Lisp interfaces. [Now, the whole goal of a LispOS is to get rid of C/C++,
so who cares?]
> Also, I don't want to tie the system to my compiler's choices:
> three years from now I may learn something new and cool and
> change the way I implement procedure calls in my scheme
> compiler. When that happens, there are a bunch of things I don't
> want to break;
Oh you want to be able to change the compiler calling conventions? So do I.
But that's a fairly easy task: just recompile the system afterwards!
[Even Linux requires recompiles, when going from a.out to ELF to ELF/glibc2].
> 1) Compiled code produced by earlier versions of the
> compiler. A commercial application's customers [...]
First answer: FUCK with software hoarders who won't make the sources
available for recompiling! Second answer: they can distribute
uglified/optimized/otherwise_transformed source, if they fear we'd see
through them by looking at their code (but we don't need to; they're all
too obvious). Third answer: if they want to be nasty, then the burden
to recompile their components with 100 different targets is up to THEM;
of course, there can be standard tools to automatize it, in the form of
a standard, cacheing, server, that takes the (private) source and the
(public) compiler specs handled by customers, and outputs an according
binary. [My, I've described already it in the TUNES list a few years ago;
surely this should be written down on the web pages...]
As for "certifications" of code, they are due when changing the environment,
anyway. Just don't play with implicit hypotheses, like Ariane V did.
> 2) Compiled code produced by [Other] compilers
Different conventions, GC, etc, means (logically) separated address spaces.
This means that non-native low-level conventions will be disadvantaged
by requiring a protection barrier, just like under Unix. So what?
Oh, and if you want to not have "native" conventions, then and have
protection barriers be the standard way to do things in your system,
well, just stick to Linux.
Now, if you just mean to have the native compiler understand a rich
semantics for calling conventions, so that it can take into account
the fact that such and such function may only be called in such and such
context, then not only is it possible (though costly in terms of compiler
complexity), but wishable anyway for compiler efficiency. And, yes,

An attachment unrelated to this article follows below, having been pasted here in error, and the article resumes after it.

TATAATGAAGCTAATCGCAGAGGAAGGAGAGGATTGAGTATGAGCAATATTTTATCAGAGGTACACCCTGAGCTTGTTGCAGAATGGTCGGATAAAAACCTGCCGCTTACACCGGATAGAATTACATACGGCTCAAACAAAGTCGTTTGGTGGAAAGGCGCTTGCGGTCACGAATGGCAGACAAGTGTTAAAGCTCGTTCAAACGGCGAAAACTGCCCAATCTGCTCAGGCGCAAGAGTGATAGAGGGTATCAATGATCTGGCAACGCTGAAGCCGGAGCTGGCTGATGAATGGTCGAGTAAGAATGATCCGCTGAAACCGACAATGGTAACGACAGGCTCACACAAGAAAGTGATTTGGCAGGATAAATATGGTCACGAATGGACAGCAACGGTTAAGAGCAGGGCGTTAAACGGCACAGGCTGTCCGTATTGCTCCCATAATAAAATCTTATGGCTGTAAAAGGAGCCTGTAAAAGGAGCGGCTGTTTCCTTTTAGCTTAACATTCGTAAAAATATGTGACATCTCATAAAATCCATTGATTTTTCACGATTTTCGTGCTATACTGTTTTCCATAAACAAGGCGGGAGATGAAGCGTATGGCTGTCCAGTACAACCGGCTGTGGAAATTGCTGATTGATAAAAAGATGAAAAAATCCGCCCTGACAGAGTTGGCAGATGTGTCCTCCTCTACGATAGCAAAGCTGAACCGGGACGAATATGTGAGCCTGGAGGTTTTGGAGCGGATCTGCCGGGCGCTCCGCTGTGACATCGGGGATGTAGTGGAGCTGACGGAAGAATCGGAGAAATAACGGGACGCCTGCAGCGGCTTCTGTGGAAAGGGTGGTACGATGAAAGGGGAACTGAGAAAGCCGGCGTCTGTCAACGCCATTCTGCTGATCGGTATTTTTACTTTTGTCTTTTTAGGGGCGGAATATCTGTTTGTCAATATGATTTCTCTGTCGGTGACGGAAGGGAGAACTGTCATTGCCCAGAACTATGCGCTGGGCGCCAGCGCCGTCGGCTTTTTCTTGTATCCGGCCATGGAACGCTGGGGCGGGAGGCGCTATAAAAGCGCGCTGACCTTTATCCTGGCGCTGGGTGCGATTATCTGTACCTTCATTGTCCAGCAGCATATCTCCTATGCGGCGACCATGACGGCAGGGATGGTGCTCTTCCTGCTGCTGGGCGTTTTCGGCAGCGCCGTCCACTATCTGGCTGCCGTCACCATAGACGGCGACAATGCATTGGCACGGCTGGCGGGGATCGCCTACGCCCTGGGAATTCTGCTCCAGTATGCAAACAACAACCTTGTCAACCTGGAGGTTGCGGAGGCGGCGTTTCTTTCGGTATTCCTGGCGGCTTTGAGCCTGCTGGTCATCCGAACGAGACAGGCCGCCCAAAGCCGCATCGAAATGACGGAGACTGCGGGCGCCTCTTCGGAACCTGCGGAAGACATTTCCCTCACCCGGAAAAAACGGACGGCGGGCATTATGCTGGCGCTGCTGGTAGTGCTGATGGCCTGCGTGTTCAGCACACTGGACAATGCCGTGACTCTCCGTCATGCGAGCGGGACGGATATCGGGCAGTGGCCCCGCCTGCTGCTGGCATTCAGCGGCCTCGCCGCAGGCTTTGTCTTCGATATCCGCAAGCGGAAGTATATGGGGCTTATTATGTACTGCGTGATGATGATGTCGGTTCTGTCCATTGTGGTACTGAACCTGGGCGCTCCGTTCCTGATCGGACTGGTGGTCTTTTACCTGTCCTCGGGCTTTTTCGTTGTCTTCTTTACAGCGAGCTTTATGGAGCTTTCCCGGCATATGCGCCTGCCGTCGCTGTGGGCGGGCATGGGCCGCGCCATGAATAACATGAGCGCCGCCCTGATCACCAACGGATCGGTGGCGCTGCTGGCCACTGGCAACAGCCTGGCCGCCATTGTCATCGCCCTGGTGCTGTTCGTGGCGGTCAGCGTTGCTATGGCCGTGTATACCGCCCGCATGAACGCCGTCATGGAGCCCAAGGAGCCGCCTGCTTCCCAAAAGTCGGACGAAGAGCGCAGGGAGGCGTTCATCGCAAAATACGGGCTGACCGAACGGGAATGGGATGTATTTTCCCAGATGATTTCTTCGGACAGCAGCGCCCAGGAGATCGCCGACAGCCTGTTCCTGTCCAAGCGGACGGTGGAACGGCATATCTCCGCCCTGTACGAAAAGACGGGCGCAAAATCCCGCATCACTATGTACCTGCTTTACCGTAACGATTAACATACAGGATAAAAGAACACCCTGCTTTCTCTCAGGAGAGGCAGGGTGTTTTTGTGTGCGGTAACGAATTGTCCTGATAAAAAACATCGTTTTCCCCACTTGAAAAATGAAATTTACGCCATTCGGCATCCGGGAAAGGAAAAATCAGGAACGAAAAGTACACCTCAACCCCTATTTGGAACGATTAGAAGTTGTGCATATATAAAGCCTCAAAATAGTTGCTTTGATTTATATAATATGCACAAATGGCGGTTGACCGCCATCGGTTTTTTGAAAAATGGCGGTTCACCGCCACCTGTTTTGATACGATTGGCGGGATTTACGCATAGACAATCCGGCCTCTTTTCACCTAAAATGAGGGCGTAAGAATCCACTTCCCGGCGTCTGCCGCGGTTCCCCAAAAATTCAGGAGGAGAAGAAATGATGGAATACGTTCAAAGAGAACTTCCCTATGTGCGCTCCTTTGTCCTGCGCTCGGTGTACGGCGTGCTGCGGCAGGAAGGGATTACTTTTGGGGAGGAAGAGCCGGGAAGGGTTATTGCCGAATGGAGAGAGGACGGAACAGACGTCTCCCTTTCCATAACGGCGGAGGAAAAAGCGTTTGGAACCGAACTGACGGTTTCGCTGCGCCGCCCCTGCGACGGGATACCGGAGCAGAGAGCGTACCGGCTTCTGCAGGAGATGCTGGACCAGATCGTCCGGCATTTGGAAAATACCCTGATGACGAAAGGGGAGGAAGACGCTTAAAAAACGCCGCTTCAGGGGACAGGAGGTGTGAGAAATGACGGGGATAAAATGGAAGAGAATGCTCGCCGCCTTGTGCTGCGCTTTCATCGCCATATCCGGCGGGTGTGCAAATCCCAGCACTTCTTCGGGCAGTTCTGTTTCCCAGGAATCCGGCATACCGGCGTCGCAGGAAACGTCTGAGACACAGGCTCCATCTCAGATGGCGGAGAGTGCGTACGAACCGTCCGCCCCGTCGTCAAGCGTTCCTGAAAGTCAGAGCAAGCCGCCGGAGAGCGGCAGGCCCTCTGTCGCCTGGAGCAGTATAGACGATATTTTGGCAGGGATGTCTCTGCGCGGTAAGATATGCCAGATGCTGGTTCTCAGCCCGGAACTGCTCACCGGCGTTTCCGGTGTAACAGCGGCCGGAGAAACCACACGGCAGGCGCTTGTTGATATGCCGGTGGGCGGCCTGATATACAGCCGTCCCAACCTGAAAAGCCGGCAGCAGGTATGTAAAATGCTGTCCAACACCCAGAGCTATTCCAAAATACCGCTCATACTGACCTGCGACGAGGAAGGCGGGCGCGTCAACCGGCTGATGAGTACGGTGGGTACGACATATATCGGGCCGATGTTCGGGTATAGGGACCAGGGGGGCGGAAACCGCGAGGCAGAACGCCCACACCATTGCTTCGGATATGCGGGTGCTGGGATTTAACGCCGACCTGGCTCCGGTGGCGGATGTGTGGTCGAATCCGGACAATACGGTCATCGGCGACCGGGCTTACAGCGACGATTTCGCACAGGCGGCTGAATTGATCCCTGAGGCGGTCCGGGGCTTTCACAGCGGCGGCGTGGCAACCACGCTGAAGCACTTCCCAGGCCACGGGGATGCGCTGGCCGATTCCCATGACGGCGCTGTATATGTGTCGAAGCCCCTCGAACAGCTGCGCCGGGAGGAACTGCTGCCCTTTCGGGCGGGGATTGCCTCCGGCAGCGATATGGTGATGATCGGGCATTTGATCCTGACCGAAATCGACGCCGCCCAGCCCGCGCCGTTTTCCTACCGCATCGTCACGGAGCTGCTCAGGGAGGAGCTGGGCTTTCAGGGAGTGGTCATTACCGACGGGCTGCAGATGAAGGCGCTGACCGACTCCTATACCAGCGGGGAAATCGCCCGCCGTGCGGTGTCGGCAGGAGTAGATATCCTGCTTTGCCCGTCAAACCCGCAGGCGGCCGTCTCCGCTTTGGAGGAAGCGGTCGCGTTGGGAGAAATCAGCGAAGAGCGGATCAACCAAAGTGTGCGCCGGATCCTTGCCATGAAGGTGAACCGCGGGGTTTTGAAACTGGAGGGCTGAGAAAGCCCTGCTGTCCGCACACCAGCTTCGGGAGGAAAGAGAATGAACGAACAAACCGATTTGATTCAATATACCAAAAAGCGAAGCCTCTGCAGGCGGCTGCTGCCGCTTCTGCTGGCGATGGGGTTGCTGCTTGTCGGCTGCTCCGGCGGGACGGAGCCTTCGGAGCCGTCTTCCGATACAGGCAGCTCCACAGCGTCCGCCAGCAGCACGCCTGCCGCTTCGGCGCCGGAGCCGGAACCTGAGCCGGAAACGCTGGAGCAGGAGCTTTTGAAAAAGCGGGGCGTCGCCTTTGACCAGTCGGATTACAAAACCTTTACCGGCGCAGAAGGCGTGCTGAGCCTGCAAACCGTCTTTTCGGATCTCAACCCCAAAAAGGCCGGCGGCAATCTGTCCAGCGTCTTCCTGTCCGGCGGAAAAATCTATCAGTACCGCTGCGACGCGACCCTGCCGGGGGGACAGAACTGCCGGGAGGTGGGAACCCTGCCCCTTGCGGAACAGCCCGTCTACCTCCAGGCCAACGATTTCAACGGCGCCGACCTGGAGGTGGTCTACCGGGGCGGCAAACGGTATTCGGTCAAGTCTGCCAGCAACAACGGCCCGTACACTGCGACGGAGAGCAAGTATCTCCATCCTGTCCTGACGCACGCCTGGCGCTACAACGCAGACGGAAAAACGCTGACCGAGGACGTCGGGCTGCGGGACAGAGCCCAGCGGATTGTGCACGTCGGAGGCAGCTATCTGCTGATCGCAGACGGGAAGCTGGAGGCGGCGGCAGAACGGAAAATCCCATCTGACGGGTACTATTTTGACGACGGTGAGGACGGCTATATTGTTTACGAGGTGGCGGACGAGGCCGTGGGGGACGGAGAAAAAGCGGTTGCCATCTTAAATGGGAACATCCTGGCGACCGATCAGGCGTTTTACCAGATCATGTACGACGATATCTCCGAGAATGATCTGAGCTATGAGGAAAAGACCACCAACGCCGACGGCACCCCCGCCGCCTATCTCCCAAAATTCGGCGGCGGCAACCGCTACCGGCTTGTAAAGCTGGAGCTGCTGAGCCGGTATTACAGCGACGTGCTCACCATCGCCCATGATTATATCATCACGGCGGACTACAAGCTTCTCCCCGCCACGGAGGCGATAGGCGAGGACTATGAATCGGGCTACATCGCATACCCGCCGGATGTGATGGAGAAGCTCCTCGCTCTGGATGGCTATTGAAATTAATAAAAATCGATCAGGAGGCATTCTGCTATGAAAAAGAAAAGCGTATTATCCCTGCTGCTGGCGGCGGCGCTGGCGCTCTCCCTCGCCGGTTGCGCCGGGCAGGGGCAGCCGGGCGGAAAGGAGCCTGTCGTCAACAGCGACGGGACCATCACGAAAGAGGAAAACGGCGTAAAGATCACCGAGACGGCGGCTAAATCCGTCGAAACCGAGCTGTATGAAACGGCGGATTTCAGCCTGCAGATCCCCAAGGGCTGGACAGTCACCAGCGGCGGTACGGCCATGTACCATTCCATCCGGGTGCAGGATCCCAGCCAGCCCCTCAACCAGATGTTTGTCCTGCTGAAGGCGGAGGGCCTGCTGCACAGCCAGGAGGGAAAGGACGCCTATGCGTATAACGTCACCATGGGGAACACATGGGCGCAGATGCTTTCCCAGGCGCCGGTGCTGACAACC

you can have explicit source annotations help the compiler analyses
when determining the precise semantics of various functions;
which is exactly what FFI's do.
> You want to think about how silly the machine code would be if
> we compiled FORTH procedure calls to Scheme procedure calls??
Doesn't look silly at all to me. First, the standard back-end Scheme compiler
may be expected to produce fairly good code out of it (all the more with
compiler hints). It's just like people using C as a back-end language under
Linux. The fastest portable FORTH compilers for Linux use the C compiler!
[Same for Scheme: Stalin!]. I'd expect the fastest portable <FOO> compilers
for LispOS to use Lisp as a back-end, too, since the Lisp compiler would be
fairly optimized itself, and no one would want to be redundant with it.
Of course, you're free to use FORTH inside Unixish paranoid black box
protection; but then you're not actually *using* LispOS, just running
in a virtual hardware emulator on top of it (see DOSEMU, Wine, etc).
> My point is, let's just not go there, that would be continuing
> the kind of mistakes that current OS's make by priveling one
> language (or at least one set of calling conventions) over all
> others. Instead, let's have some standard method for accessing
> services that is reasonably language-neutral and easy for a
> compiler writer (compiling *whatever* language) to cope with.
Life is made of commitments.
Neutrality is a myth (unless towards the irrelevant).
Don't hide your responsibilities under that carpet.